Sun shines on fair attendance

'Near ideal' weather translates into big crowds




The numbers were great for the Clark County Fair, manager and CEO John Morrison said Sunday afternoon, just a few hours before the 10-day event closed.

He said he expected attendance to be in the “mid- to high 250,000s.” The best attendance in the past decade was 264,998 in 2008, Morrison said.

He credited “near ideal” fair weather for the good fortune. Last year, when extreme heat hit, attendance was about 219,000.

Folks were hungry, too, Morrison said.

“Saturday, we had an all-time record for concessions,” he said. An average Saturday would bring in about $167,000 for food vendors, while Saturday’s was estimated at $225,000. The fair receives 25 percent of food sales.

As for rides, revenue was up about $54,000 through Saturday.

The fair also sells space to 275 commercial vendors, which brings in $400,000.

The fair has no debt, Morrison said.

Morrison said he was particularly proud of several things, including:

• “This was the fourth year that we were able to keep gate and parking prices the same.”

• “We offered a wide range of things for people to see … a new set of experiences.”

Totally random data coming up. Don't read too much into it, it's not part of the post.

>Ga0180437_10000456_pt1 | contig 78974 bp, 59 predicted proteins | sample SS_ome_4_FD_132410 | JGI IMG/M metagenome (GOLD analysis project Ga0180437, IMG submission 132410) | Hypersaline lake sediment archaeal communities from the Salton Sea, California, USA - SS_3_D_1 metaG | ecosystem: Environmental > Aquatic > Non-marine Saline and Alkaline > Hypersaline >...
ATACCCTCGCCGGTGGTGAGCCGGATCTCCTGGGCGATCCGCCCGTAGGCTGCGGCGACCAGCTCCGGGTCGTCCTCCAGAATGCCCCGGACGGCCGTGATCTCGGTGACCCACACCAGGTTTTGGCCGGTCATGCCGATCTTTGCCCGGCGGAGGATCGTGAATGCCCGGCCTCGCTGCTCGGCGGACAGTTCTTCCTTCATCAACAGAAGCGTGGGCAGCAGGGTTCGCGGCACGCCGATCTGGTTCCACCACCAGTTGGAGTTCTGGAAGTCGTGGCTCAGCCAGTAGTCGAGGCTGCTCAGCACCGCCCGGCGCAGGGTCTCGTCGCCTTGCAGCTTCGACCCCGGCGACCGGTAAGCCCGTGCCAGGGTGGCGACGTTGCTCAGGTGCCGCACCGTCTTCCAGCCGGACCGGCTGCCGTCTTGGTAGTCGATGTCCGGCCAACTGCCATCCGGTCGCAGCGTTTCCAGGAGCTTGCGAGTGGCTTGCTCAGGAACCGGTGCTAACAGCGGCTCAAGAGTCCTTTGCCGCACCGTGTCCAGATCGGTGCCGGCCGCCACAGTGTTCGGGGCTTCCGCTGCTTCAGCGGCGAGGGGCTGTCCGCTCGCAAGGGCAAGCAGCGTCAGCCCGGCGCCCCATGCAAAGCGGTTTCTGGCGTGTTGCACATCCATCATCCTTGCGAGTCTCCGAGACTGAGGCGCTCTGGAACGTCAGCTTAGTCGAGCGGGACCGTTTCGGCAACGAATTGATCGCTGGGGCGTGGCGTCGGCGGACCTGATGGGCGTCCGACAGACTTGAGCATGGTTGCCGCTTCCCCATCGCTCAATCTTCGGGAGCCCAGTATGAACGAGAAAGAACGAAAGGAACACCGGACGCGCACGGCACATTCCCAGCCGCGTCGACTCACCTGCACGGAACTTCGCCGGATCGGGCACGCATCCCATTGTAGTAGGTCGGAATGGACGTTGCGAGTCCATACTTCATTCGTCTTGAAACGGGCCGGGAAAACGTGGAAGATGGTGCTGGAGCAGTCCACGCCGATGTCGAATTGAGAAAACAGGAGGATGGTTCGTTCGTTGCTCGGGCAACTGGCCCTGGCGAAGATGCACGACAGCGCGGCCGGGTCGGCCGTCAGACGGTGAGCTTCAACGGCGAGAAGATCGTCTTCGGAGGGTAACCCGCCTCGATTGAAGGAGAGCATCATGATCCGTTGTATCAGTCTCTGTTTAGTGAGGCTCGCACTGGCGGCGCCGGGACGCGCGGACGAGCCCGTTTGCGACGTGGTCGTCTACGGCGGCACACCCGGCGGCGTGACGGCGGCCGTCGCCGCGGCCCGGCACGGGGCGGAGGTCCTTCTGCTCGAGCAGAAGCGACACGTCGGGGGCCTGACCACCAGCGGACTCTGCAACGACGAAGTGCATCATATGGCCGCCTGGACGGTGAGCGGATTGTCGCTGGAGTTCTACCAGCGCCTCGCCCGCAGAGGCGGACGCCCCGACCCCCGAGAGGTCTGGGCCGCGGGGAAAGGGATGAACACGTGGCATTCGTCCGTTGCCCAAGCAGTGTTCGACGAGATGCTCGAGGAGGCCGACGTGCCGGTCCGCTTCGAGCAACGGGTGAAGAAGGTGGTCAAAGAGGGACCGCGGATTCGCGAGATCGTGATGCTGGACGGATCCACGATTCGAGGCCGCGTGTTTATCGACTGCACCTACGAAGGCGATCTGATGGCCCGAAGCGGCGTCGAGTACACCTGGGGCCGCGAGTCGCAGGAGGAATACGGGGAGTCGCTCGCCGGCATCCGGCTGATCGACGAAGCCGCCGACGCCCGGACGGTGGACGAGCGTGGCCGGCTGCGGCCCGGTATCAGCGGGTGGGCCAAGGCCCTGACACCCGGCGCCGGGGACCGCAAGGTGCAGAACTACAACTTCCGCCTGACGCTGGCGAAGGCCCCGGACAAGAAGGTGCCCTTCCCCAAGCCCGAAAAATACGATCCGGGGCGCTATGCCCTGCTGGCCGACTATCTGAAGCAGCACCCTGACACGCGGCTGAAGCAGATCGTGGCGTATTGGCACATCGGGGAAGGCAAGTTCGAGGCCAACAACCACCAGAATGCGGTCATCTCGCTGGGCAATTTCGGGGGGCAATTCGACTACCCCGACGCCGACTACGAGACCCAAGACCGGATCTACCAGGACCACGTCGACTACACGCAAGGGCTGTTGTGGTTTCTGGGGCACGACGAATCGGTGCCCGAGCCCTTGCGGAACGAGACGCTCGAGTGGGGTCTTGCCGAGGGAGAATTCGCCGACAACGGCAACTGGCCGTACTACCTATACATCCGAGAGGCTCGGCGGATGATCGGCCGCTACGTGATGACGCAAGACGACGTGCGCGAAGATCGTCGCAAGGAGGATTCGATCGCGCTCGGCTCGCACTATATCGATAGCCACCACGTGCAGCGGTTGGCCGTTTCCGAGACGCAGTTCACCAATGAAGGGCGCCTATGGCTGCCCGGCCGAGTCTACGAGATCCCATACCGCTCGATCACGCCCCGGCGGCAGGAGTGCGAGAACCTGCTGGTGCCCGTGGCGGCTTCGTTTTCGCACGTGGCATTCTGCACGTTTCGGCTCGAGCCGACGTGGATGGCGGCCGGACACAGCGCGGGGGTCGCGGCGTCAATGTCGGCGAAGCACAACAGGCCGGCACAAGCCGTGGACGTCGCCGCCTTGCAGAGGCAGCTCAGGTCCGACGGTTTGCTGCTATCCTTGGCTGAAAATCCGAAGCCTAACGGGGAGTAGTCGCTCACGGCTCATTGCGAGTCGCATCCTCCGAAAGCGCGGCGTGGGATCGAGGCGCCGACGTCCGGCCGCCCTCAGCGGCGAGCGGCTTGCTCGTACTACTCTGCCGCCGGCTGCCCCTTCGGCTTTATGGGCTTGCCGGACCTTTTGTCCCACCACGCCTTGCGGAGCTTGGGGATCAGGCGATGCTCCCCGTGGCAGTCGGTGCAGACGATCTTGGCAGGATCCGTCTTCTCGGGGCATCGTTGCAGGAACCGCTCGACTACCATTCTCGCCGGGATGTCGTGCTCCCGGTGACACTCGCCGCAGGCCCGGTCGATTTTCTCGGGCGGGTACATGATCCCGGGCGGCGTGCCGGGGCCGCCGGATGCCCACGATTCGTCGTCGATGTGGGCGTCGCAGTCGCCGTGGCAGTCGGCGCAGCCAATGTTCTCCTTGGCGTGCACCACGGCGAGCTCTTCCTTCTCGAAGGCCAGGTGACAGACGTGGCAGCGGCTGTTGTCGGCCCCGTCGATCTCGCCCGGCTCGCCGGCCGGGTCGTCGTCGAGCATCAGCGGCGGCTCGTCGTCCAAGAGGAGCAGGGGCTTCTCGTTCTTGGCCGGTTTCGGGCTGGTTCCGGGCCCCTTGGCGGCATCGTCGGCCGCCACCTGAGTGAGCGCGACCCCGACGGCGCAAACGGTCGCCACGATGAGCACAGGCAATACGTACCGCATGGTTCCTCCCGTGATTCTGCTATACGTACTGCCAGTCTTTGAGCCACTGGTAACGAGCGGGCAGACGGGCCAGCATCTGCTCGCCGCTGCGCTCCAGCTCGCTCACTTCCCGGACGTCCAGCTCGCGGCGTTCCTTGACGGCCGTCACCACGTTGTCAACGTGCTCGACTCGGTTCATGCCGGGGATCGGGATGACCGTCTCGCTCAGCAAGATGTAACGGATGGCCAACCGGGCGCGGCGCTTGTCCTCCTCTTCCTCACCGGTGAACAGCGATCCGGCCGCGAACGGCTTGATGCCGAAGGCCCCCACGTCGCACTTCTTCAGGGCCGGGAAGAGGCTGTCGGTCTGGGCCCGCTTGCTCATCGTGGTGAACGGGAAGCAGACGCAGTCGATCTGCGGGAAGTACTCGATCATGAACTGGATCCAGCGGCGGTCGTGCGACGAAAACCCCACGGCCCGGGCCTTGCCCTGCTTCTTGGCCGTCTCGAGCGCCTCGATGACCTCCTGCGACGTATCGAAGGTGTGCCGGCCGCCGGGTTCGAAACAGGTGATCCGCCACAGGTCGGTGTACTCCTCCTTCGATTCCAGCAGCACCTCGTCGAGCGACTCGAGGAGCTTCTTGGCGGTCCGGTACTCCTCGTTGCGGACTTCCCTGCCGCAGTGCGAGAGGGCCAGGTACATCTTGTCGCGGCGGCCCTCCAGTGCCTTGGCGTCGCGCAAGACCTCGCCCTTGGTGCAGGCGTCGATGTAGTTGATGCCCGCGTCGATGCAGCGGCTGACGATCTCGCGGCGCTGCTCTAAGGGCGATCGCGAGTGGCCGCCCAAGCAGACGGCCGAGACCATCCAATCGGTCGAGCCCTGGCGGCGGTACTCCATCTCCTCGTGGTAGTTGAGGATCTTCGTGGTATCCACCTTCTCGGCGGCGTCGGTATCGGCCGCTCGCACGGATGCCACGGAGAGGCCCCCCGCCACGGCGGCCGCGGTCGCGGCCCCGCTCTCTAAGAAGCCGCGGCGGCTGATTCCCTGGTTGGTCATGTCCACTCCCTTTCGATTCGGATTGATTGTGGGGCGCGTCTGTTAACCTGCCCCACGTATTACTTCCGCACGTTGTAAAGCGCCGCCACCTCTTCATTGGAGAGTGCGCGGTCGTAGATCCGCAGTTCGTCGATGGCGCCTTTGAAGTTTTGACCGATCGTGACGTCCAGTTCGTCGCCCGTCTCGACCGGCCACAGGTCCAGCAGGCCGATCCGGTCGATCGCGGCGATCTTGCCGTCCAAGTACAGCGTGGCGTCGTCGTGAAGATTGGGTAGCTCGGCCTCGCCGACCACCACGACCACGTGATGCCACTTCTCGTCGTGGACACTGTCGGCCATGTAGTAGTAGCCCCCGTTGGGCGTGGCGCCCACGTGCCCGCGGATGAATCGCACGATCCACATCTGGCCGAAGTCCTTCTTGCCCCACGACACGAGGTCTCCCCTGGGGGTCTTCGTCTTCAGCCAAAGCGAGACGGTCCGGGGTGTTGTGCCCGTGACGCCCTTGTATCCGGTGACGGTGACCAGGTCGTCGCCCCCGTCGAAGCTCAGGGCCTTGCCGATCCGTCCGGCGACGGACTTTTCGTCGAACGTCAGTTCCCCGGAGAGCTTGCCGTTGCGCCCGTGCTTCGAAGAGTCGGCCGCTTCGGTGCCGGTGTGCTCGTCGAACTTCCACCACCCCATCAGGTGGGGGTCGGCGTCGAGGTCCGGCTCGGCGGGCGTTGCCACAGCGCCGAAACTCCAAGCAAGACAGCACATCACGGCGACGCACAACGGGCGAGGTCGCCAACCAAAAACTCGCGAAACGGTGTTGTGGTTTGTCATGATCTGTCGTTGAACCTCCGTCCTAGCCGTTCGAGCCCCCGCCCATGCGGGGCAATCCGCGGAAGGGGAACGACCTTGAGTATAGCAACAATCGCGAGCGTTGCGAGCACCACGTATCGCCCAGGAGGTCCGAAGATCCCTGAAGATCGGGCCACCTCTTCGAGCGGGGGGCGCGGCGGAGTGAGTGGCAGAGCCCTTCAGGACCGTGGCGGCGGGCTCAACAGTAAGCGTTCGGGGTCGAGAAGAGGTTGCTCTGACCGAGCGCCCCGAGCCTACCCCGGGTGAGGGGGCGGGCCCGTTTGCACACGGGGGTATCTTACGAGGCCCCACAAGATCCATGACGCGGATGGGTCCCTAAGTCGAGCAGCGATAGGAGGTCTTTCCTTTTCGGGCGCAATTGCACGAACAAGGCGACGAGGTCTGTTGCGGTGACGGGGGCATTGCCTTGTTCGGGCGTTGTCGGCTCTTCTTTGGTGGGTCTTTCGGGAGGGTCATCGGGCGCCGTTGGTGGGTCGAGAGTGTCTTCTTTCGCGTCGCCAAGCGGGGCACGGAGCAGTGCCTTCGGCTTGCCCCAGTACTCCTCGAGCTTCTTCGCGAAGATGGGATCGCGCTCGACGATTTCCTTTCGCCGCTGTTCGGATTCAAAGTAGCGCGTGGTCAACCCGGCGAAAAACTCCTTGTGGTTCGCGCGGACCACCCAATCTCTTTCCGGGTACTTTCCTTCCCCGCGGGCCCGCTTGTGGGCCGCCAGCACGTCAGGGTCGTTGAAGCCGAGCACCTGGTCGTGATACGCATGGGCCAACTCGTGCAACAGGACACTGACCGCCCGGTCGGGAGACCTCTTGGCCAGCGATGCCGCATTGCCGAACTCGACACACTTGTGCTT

• “I’m happy we were able to bring the draught horses back.” Those horses put on demonstrations — including wagon pulling, log pulling and plowing — seven times. The horses come from five Clark County farms and visitors were able to greet and pet the big fellas.

• The fair had five paid amphitheater shows last year but took three of the five this year and staged them for free in the grandstand. “It was positively reacted to,” Morrison said. Alan Jackson and Avett Brothers performed in the amphitheater but the grandstand hosted Kutless, Blue Öyster Cult and Kip Moore.

Challengesre main in running the fair, Morrison said.

Traffic flow and parking can be tough because the fair has just 5,200 parking spots near the midway. An additional lot on 179th Street just north of the fairgrounds can be used.

People complain the fair is too expensive, but Morrison said buying in advance gets you an $8 ticket instead of $10 at the gate and a $30 ride bracelet becomes $22 when purchased in advance.

Any other problems?

“We had a rabbit get out this year,” Morrison said. The bunny was AWOL overnight but found in the morning in a corner of the barn.